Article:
Christmas crybabies

posted by Jeff | Thursday, December 13, 2012, 12:43 PM | comments: 0

Ugh, it started on Facebook right at Thanksgiving. People bitching and moaning that you "can't" say "Merry Christmas" anymore. Let's explore why this is annoying.

First of all, "Happy Holidays" has always, in part, been used to group Thanksgiving, Christmas and the New Year together. This isn't political correctness, or some other such nonsense, it's just shorthand.

Second, 75% of Americans self-identify as some flavor of Christian. So if you're a retailer, you ask yourself, "Do I really want my messaging to appeal to everyone, or just leave out one in four?" Or maybe, if you work and live in a diverse place, you just figure you won't make any assumptions about what the people around you believe. You know, just as a courtesy.

Third, in the case of government, and I'm talking about public schools here, it's not permitted to establish religion. You know this. And frankly, it's hard enough to trust some school districts to teach your kids the basics. I sure as hell wouldn't want them taking a stab at religion. I'll own my kid's religious education, thanks.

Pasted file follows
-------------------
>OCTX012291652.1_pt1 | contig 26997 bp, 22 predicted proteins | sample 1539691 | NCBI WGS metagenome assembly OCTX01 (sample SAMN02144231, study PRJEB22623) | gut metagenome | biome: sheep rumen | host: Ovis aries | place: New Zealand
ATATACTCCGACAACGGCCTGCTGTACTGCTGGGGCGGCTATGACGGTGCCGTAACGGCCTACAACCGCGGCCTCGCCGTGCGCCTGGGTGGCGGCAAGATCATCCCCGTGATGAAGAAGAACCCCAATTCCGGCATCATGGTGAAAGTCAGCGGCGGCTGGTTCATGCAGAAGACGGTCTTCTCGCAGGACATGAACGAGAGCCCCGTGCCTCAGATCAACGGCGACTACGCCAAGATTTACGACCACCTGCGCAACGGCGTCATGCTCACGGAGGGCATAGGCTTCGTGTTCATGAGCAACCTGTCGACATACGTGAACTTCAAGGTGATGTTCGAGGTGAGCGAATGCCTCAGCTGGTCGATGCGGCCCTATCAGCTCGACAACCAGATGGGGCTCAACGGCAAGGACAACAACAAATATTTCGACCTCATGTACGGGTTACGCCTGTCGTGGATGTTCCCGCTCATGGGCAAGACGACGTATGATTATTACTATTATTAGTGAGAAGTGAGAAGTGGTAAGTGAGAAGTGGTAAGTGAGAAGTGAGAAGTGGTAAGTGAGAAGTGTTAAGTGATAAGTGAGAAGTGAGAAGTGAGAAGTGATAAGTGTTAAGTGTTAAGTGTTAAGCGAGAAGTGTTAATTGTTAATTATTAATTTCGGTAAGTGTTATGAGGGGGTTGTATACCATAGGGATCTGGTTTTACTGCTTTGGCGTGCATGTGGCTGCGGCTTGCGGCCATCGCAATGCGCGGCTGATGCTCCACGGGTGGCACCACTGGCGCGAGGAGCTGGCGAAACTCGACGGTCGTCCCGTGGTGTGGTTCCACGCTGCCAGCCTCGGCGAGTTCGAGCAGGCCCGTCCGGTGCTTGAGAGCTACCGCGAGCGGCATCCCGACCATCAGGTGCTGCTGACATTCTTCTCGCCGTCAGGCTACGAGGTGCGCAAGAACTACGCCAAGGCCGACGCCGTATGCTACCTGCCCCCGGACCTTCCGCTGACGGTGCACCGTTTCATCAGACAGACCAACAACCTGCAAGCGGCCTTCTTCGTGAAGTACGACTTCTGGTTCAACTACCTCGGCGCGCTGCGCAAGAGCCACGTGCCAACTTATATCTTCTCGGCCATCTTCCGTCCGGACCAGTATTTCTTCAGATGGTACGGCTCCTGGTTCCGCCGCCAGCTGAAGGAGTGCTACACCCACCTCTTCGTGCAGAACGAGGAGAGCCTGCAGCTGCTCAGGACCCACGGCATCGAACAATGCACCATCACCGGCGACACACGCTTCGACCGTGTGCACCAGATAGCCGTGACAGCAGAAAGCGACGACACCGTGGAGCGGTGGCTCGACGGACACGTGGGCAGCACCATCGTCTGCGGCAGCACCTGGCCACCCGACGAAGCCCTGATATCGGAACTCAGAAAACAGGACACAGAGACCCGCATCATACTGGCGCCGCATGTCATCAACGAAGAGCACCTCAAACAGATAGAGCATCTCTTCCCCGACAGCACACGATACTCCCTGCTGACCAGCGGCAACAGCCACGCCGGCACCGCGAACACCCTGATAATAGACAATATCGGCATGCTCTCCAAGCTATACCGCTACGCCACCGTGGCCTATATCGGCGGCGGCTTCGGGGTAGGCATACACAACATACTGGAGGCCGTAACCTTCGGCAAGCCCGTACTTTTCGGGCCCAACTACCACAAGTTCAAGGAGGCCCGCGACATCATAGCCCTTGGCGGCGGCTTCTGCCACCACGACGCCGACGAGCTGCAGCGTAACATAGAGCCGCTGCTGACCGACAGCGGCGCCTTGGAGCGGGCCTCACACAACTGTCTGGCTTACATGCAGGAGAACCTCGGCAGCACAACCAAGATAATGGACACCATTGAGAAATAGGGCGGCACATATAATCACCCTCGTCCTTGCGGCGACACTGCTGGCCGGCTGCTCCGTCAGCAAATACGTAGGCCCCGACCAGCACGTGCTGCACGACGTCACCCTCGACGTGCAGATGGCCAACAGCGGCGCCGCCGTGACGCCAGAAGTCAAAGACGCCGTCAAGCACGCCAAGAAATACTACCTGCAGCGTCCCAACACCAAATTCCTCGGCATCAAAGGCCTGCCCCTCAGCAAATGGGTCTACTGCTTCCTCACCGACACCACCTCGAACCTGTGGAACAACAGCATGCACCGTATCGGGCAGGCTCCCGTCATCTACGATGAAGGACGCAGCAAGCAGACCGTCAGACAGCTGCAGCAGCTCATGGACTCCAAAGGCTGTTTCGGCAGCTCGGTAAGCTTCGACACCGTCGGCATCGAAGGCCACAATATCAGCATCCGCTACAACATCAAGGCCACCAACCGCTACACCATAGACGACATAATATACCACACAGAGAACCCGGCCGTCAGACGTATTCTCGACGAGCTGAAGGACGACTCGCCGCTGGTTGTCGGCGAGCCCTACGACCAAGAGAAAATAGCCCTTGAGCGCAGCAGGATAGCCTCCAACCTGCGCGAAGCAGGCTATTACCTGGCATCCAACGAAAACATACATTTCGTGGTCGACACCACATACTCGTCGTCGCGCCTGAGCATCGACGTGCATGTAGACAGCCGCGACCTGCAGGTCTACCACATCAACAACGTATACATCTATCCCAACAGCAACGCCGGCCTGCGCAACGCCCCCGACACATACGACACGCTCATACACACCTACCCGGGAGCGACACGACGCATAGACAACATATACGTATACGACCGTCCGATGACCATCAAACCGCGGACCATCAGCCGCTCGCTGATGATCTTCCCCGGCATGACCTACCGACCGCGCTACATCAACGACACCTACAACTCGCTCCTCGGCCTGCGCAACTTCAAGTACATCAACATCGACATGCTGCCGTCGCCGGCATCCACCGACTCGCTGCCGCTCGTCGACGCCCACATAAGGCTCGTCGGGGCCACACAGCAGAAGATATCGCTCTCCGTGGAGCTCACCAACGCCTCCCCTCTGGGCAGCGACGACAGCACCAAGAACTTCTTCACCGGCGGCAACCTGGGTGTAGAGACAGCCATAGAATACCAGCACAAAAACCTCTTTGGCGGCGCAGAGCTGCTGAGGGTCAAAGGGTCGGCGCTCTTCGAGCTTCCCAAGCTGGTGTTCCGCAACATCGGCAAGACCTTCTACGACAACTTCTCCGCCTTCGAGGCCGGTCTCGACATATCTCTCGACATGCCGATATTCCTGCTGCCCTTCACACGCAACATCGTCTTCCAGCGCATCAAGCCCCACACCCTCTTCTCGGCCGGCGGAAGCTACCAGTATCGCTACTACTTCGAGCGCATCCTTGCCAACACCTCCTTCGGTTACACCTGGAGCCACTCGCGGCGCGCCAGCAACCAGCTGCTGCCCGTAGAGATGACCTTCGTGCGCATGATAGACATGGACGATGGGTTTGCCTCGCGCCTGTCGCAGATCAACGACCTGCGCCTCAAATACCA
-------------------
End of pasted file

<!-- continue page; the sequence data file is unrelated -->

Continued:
Let's be even more obvious: You can say Merry Christmas all you want. I hear it all of the time. I mean, we've got two radio stations here that play Christmas music all day, every day, for an entire month out of the year. Don't be dramatic.

More importantly, the intent here is not to crush Christianity or some other stupid conspiracy. There is no coordinated effort here to squish anything. The issue reminds me of the loudest critics of same-sex marriage, who make the case that it somehow dilutes the value of their own marriage. That's absurd. You don't become any less married because a couple of dudes are married. Similarly, you don't become any less Christian than because someone else isn't.

There's a part of me that wants to explore why people get so bent out of shape about this, but I would probably be making a whole lot of assumptions and generalizations. The bottom line is that if you observe Christmas, perhaps you should spend more time celebrating the joyous birth of Christ instead of being angry about something that isn't a problem.


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